X-linked intellectual disability

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X-linked intellectual disability
Other names: X-linked mental retardation
Images of the dysmorphology examination typical of Coffin-Lowry syndrome

X-linked intellectual disability refers to medical disorders associated with X-linked recessive inheritance that result in intellectual disability.

As with most X-linked disorders, males are more heavily affected than females.[1] Females with one affected X chromosome and one normal X chromosome tend to have milder symptoms.

Unlike many other types of intellectual disability, the genetics of these conditions are relatively well understood.[2][3] It has been estimated there are ~200 genes involved in this syndrome; of these ~100 have been identified.[4] Many of these genes are found on the short 'p' arm of the chromosome, and duplications at Xp11.2 are associated with the syndromic form of the condition.[5][6]

X-linked intellectual disability accounts for ~16% of all cases of intellectual disability in males.[7]


Several X-linked syndromes include intellectual disability as part of the presentation. These include:


Following is a list of genes located on the X chromosome and linked to intellectual disability. There are also several loci that have not been associated with a specific gene.

  • IQSEC2: encodes an exchange factor for the Arf family of small GTP binding proteins, involved in the formation of secretory vesicles.[8]
  • TM4SF2: is a member of the 4 transmembrane domains family of proteins (tetraspanins, see TSPAN7). This gene is also associated with neuropsychiatric diseases such as Huntington's chorea.[9]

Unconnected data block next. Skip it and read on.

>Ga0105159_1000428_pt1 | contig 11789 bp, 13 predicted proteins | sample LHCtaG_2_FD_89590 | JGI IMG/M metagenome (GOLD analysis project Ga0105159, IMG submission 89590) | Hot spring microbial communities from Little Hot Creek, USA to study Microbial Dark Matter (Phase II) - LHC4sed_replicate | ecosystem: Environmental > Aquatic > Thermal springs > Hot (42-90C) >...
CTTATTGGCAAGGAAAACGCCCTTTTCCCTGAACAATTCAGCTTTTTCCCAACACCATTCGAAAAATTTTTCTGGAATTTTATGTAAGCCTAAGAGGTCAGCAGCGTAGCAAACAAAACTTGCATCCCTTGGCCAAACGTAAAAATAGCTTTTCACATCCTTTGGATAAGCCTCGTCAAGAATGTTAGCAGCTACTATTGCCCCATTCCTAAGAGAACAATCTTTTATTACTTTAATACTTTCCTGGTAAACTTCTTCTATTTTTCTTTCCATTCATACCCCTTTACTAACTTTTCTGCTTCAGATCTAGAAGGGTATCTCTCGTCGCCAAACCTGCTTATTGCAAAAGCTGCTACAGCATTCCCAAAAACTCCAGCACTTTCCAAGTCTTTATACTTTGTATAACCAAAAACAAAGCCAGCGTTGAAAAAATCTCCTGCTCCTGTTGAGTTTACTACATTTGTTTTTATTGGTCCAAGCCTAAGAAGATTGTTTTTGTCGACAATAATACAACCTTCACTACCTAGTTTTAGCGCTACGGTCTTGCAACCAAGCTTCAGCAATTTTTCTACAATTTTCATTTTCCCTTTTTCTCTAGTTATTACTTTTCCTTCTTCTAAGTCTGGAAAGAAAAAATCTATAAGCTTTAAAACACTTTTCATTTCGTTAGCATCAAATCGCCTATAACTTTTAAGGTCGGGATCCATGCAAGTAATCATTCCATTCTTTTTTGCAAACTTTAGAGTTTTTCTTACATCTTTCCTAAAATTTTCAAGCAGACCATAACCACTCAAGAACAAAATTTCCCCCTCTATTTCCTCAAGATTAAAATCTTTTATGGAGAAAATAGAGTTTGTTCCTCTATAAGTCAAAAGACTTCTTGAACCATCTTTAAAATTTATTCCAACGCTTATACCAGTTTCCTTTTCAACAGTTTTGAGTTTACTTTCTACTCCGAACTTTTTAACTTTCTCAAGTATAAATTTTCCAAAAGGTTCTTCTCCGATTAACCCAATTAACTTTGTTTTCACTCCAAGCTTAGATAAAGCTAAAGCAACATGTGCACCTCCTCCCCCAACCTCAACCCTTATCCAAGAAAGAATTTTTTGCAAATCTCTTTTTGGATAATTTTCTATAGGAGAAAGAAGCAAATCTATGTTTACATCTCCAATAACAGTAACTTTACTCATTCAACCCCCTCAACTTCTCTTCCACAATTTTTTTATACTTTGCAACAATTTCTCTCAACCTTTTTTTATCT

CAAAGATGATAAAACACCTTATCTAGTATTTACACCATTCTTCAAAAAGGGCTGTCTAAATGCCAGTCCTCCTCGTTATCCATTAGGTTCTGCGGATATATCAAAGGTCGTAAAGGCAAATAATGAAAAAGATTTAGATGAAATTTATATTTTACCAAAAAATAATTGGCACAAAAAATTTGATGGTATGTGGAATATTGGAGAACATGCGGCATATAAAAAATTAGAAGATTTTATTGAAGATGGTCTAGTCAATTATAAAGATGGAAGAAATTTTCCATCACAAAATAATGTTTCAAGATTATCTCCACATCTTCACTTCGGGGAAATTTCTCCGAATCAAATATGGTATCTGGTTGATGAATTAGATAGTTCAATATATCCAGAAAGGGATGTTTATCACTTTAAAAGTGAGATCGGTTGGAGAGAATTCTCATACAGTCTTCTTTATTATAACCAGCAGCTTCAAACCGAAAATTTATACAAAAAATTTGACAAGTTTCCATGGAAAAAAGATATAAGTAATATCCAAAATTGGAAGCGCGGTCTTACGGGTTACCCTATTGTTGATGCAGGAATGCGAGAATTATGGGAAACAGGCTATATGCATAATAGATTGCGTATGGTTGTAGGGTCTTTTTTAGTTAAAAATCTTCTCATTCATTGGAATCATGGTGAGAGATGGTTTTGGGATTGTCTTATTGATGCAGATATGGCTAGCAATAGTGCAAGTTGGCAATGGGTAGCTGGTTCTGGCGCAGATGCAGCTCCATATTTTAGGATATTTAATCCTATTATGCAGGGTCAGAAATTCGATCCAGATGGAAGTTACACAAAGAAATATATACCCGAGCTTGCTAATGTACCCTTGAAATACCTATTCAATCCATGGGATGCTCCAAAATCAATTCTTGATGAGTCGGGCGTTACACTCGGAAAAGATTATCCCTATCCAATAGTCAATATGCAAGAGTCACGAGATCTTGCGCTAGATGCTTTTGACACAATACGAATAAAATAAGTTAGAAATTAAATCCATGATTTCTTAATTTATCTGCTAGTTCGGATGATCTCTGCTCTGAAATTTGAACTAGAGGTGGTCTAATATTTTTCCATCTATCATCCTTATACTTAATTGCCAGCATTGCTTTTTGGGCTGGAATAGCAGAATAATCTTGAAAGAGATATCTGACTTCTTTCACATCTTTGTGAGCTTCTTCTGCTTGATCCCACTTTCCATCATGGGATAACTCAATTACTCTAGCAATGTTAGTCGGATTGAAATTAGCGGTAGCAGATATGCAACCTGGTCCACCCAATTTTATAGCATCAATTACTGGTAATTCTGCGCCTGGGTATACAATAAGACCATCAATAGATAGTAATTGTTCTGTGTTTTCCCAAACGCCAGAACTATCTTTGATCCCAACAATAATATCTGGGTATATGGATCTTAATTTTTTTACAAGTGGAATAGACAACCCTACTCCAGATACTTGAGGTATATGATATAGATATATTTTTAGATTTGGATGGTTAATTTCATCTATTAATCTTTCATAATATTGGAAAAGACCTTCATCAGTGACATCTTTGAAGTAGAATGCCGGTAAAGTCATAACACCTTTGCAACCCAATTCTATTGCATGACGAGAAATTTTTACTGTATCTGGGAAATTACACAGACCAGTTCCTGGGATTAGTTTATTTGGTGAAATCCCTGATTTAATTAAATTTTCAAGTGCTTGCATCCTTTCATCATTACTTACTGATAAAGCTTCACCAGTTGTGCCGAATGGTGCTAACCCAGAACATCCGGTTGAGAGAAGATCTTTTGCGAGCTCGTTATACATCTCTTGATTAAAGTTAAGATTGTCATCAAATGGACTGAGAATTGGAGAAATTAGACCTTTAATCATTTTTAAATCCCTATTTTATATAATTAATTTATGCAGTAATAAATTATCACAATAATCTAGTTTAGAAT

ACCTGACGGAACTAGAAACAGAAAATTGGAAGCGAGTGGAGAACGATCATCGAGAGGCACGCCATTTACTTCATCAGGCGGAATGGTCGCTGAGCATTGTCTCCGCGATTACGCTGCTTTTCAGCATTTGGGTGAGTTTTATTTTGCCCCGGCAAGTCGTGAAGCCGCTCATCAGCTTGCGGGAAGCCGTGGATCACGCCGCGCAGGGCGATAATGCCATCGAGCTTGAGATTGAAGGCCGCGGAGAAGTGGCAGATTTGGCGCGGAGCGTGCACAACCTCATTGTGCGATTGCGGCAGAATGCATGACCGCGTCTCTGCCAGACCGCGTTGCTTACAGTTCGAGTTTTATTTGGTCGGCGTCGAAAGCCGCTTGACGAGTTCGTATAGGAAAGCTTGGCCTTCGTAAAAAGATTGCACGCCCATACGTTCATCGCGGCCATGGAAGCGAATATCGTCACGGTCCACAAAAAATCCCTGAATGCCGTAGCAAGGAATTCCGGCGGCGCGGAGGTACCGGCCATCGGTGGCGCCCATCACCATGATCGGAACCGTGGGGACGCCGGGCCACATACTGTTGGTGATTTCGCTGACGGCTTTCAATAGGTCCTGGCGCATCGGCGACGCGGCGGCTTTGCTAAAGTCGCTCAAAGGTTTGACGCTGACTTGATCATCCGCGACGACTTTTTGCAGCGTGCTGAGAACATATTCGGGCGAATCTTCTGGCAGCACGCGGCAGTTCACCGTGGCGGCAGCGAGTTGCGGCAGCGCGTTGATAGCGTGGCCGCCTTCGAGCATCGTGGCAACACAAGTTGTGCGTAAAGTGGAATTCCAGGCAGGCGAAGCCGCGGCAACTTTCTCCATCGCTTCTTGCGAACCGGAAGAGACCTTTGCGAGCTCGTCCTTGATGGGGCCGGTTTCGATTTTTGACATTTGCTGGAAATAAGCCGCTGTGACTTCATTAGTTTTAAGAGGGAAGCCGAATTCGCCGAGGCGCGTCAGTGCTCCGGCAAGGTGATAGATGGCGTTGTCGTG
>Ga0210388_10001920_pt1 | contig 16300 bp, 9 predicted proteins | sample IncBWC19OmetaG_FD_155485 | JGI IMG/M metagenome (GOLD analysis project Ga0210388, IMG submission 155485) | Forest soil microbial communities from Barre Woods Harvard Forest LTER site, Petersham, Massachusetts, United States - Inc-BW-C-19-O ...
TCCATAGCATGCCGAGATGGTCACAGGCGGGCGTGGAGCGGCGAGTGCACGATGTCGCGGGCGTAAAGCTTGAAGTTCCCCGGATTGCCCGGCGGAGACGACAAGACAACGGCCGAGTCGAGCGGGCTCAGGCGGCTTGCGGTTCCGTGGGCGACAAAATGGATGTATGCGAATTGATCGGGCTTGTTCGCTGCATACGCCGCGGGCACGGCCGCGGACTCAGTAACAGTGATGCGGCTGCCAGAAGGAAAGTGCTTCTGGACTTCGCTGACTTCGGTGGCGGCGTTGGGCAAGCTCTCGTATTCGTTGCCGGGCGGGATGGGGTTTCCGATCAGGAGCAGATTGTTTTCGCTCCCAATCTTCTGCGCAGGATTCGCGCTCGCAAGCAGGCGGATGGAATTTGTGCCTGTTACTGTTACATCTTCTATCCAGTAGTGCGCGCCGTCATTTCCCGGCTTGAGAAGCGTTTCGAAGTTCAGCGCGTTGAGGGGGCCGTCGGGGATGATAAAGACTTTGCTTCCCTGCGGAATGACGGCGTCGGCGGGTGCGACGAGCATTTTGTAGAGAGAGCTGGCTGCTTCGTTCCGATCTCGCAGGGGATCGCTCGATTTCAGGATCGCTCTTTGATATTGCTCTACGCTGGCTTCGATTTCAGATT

• AP1S2: AP-1 complex subunit sigma-2.[10][11] Adaptor protein complex 1 is found on the cytoplasmic face of vesicles located at the Golgi complex, where it mediates both the recruitment of clathrin to the membrane and the recognition of sorting signals within the cytosolic tails of transmembrane receptors.
  • ACSL4: Long-chain-fatty-acid—CoA ligase 4 is an enzyme of the long-chain fatty-acid-coenzyme A ligase family. It converts free long-chain fatty acids into fatty acyl-CoA esters, and thereby play a key role in lipid biosynthesis and fatty acid degradation.[12] This isozyme preferentially utilizes arachidonate as substrate.
  • ZNF41: Zinc finger protein 41 is a likely zinc finger family transcription factor.[13]
  • DLG3: Disks large homolog 3, also named neuroendocrine-DLG or synapse-associated protein 102 (SAP-102).[14] DLG3 is a member of the membrane-associated guanylate kinase (MAGUK) superfamily.
  • FTSJ1: Transfert RNA methyltransferase 1 is a member of the S-adenosylmethionine-binding protein family. This nucleolar protein is involved in the processing and modification of tRNA.[15][16]
  • GDI1: RabGDI alpha makes a complex with geranylgeranylated small GTP-binding proteins of the Rab family and keeps them in the cytosol.